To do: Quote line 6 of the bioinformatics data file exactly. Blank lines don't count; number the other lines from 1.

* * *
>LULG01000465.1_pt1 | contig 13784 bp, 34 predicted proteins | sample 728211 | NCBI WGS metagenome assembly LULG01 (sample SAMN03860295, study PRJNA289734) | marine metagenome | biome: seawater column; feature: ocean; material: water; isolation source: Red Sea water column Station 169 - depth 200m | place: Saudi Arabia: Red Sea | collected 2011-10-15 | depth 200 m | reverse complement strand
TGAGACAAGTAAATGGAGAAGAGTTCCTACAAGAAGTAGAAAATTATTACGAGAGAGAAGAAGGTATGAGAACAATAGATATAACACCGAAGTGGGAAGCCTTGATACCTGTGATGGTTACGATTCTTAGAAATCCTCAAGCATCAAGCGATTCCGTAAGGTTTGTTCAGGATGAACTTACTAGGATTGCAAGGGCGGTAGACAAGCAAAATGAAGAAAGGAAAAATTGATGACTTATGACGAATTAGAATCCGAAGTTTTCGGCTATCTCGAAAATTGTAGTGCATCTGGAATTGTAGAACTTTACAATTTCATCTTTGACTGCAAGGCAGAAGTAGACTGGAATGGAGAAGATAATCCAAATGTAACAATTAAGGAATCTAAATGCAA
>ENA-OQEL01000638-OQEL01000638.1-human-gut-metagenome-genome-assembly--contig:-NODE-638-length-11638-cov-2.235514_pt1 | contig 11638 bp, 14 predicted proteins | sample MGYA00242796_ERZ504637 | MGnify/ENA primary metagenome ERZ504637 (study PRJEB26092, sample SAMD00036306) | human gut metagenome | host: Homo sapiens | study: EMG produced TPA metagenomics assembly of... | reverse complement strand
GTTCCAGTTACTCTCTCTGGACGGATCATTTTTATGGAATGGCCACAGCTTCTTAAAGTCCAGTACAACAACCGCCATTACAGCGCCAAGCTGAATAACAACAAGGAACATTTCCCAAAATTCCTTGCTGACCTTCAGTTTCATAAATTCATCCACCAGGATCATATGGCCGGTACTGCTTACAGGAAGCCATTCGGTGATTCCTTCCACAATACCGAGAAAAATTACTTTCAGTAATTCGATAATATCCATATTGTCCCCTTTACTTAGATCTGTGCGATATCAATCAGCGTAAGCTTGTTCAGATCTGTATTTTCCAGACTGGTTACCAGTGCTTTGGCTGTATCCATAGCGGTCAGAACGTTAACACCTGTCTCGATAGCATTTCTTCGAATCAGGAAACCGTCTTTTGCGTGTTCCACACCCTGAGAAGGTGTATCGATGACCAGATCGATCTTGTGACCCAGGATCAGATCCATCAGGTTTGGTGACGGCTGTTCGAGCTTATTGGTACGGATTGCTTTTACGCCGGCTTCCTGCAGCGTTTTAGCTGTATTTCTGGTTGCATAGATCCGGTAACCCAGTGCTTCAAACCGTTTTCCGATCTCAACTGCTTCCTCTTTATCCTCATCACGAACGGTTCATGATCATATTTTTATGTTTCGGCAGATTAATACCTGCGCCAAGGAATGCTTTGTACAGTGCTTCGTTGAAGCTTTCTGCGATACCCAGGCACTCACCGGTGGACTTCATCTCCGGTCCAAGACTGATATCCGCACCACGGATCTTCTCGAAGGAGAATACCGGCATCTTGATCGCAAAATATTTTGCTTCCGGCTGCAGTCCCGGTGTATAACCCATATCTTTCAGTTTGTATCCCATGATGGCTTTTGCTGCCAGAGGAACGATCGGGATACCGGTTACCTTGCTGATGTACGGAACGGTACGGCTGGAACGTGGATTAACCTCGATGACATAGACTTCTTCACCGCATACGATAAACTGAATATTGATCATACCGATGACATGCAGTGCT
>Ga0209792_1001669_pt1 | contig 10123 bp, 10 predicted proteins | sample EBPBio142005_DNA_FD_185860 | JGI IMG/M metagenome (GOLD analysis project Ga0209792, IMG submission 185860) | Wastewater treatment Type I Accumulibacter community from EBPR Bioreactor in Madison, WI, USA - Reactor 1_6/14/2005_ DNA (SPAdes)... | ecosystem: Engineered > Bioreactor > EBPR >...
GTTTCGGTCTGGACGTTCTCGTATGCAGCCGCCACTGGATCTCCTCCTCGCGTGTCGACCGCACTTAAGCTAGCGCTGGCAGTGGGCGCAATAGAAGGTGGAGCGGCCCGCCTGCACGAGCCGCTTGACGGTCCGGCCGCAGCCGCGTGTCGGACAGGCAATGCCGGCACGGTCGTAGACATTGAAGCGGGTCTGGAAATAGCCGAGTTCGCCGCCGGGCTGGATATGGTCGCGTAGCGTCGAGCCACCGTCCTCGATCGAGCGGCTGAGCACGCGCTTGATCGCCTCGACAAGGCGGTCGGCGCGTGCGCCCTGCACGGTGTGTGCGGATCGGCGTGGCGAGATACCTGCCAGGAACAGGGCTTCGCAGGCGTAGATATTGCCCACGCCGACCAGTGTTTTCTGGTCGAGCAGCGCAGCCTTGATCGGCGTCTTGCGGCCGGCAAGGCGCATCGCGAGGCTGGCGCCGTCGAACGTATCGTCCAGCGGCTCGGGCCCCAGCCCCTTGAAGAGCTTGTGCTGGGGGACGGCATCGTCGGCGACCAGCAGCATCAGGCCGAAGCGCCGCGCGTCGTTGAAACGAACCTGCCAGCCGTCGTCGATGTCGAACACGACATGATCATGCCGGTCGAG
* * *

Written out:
GTTTCGGTCTGGACGTTCTCGTATGCAGCCGCCACTGGATCTCCTCCTCGCGTGTCGACCGCACTTAAGCTAGCGCTGGCAGTGGGCGCAATAGAAGGTGGAGCGGCCCGCCTGCACGAGCCGCTTGACGGTCCGGCCGCAGCCGCGTGTCGGACAGGCAATGCCGGCACGGTCGTAGACATTGAAGCGGGTCTGGAAATAGCCGAGTTCGCCGCCGGGCTGGATATGGTCGCGTAGCGTCGAGCCACCGTCCTCGATCGAGCGGCTGAGCACGCGCTTGATCGCCTCGACAAGGCGGTCGGCGCGTGCGCCCTGCACGGTGTGTGCGGATCGGCGTGGCGAGATACCTGCCAGGAACAGGGCTTCGCAGGCGTAGATATTGCCCACGCCGACCAGTGTTTTCTGGTCGAGCAGCGCAGCCTTGATCGGCGTCTTGCGGCCGGCAAGGCGCATCGCGAGGCTGGCGCCGTCGAACGTATCGTCCAGCGGCTCGGGCCCCAGCCCCTTGAAGAGCTTGTGCTGGGGGACGGCATCGTCGGCGACCAGCAGCATCAGGCCGAAGCGCCGCGCGTCGTTGAAACGAACCTGCCAGCCGTCGTCGATGTCGAACACGACATGATCATGCCGGTCGAG